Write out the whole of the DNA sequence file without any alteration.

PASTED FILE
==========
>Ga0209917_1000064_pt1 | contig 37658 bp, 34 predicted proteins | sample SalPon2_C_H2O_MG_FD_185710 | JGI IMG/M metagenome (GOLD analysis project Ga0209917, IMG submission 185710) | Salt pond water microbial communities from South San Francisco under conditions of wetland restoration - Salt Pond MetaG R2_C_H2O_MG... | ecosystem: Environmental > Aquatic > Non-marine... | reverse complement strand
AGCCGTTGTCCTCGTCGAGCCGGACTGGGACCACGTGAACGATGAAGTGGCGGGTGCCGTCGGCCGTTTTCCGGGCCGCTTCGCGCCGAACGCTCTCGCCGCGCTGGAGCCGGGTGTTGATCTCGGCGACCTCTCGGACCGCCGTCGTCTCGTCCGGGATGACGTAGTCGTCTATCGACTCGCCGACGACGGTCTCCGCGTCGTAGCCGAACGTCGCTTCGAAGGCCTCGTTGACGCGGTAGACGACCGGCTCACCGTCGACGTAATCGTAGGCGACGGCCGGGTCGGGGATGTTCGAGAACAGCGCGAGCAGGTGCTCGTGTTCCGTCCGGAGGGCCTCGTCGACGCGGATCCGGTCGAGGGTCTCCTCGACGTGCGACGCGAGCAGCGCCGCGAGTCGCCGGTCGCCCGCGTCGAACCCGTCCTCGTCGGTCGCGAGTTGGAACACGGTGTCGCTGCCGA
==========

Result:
>Ga0209917_1000064_pt1 | contig 37658 bp, 34 predicted proteins | sample SalPon2_C_H2O_MG_FD_185710 | JGI IMG/M metagenome (GOLD analysis project Ga0209917, IMG submission 185710) | Salt pond water microbial communities from South San Francisco under conditions of wetland restoration - Salt Pond MetaG R2_C_H2O_MG... | ecosystem: Environmental > Aquatic > Non-marine... | reverse complement strand
AGCCGTTGTCCTCGTCGAGCCGGACTGGGACCACGTGAACGATGAAGTGGCGGGTGCCGTCGGCCGTTTTCCGGGCCGCTTCGCGCCGAACGCTCTCGCCGCGCTGGAGCCGGGTGTTGATCTCGGCGACCTCTCGGACCGCCGTCGTCTCGTCCGGGATGACGTAGTCGTCTATCGACTCGCCGACGACGGTCTCCGCGTCGTAGCCGAACGTCGCTTCGAAGGCCTCGTTGACGCGGTAGACGACCGGCTCACCGTCGACGTAATCGTAGGCGACGGCCGGGTCGGGGATGTTCGAGAACAGCGCGAGCAGGTGCTCGTGTTCCGTCCGGAGGGCCTCGTCGACGCGGATCCGGTCGAGGGTCTCCTCGACGTGCGACGCGAGCAGCGCCGCGAGTCGCCGGTCGCCCGCGTCGAACCCGTCCTCGTCGGTCGCGAGTTGGAACACGGTGTCGCTGCCGA